Energy Drinks:The Good, The Bad, and The Ugly

by Katie Rankins Some products storm onto the market only to crash and fail, while others soar and seem to have no limit. Energy drinks are one of the products that soar. Following the introduction of Red Bull, in 1997, the market for energy drinks began to boom. There were 500 new energy drinks brought to the market in 2006 alone. Energy drinks became a $5.4 billion dollar market in 2007, up from $3.2 billion in 2006. Most consumers are between the ages of 12 to 34 years old and seem to be in line with the age group that these beverage manufacturers are targeting.

What are energy drinks? Energy drinks are beverages that contain high amounts of sugar, caffeine, and other stimulating substances that have a caffeine-like affect. Some of the more popular drinks on the market include: Red Bull, Amp, Rock Star, Monster, and Full Throttle. Energy drinks
What are the common ingredients and their effects? Caffeine- A diuretic that inhibits the body to absorb water, causing a person to secrete higher amounts of water, which ultimately causes dehydration Sugar- Added kcalories with no nutrients and increased risk of dental caries Ginseng- Enhances the effects of caffeine Guarana- A plant source of caffeine which causes the same effects as caffeine Taurine- A substance added to some energy drinks that help to increase the stimulants effects

Why such a bad rap? There is only as much caffeine in one energy drink serving as there is in one cup of coffee. But, an average can of energy drink is 2 servings, meaning you are taking in about 160mg of caffeine. That’s equivalent to almost 4.5 Mountain Dews or about 7 cans of Coca-Cola. To top it off they have the added ingredients that intensify the caffeine, so imagine the buzz of energy you would have.

So what’s wrong with a boost of energy? Maybe the real question should concern when to drink and when not to drink, these popular beverages. Also, because of the energy boost, these drinks are becoming increasingly popular among athletes. More focused on the short term boost of energy during a game and not considering the effects of dehydration, which can cause death, athletes are partaking in these energy drinks, rather than simply drinking water.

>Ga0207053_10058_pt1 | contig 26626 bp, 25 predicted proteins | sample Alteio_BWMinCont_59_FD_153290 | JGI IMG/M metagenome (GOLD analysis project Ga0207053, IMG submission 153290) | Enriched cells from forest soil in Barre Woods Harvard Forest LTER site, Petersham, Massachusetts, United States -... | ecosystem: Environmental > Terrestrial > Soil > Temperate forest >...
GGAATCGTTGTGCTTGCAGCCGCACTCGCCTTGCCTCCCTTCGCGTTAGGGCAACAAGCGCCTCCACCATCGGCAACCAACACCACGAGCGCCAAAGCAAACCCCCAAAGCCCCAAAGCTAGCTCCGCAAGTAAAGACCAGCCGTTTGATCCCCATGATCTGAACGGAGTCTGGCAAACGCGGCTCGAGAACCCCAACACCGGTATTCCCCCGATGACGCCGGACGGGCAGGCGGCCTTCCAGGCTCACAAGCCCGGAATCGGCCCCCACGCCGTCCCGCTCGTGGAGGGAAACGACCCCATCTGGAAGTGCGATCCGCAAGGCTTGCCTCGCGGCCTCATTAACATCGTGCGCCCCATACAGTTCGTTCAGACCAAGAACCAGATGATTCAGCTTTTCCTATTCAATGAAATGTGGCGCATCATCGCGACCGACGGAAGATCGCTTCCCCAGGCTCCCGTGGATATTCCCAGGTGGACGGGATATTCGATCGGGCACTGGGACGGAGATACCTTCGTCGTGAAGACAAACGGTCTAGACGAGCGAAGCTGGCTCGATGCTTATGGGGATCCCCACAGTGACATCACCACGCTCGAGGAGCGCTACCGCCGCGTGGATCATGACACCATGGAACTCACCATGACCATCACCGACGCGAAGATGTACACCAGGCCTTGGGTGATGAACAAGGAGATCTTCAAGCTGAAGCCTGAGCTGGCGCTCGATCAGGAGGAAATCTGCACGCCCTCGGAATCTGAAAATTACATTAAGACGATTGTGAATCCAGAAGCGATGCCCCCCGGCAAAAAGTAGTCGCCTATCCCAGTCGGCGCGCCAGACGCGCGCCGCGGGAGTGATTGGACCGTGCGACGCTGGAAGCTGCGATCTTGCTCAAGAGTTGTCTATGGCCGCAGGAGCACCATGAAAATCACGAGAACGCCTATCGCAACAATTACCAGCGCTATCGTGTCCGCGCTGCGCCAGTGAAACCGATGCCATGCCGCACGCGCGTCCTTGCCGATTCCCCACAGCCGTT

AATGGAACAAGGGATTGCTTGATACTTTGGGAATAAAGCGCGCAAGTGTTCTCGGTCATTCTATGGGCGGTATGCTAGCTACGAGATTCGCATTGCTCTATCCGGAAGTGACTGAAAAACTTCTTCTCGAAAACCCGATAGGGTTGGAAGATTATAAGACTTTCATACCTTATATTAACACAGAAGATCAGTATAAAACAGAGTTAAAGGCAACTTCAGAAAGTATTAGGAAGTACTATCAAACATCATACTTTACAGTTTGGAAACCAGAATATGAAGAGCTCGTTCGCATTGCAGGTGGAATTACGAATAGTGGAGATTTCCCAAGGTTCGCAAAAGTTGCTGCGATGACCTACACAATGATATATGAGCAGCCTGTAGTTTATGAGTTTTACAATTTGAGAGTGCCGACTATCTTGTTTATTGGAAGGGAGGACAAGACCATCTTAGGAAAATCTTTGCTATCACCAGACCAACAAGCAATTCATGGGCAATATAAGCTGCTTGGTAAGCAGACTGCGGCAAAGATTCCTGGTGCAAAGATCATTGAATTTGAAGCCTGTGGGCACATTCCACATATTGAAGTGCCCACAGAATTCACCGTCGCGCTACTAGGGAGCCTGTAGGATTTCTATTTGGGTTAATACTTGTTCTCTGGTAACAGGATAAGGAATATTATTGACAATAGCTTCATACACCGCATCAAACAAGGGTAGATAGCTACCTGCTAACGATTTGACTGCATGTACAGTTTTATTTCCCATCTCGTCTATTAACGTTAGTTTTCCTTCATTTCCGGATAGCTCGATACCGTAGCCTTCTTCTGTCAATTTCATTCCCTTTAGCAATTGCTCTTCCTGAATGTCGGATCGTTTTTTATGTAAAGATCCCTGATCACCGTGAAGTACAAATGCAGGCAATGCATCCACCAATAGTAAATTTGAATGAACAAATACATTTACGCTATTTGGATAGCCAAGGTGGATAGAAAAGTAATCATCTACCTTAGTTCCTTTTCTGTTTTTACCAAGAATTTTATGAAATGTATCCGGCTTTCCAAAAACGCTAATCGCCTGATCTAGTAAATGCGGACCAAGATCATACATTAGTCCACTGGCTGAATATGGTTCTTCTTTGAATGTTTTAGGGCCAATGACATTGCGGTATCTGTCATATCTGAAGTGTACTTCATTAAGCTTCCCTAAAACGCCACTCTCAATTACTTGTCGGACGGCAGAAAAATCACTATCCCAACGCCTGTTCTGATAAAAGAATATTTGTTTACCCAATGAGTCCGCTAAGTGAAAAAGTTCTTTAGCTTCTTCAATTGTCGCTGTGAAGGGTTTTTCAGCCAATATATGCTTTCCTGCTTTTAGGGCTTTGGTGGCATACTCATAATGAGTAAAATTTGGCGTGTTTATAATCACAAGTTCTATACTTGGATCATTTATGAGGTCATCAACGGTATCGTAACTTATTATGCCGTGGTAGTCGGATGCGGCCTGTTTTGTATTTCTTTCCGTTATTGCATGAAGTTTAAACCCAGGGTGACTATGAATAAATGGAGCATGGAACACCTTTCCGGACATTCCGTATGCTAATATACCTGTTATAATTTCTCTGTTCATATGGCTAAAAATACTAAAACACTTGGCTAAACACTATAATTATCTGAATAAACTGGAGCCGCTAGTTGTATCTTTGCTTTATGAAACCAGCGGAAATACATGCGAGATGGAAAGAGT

What happens when energy drinks and alcohol meet? The latest in popular club drinks are a mixture of energy drinks and alcohol. Energy drinks are a stimulant, while alcohol is a depressant. When the two beverages collide, a person may not feel the effects of the alcohol and underestimate their blood alcohol level. As a result, people are drinking more than they should while possibly impairing their judgment on whether to drive, or not. These concoctions cause an increase in heart rate and elevated blood pressure, causing risk for heart attack.

Who are they marketing to? Teens and young adults are the largest consumers of energy drinks. 53% of all energy drink sales are to 12 to 34 year olds, mostly male. The marketing is clearly aimed toward youth. With names like Rockstar and the message on their can reading; “an incredible energy boost for those who lead active and exhausting lifestyles-from athletes to rock stars”. Commercials are sending messages that their drink “gives you wings”, as if you are more capable of the impossible, when drinking Red Bull. Full Throttle with its flame logo and popular twist of a slogan, “Go Full Throttle or go home” is just another challenge from manufacturer to consumer. Their claims to provide energy, improve concentration, and increase metabolism are short lived. Too much caffeine has an inverse effect, fatigue, nervousness, irritability, and dehydration. Not exactly what the consumer was initially going for. In this commercial, by Amp energy drink, it is clear that athletes are the main target. Works Cited:

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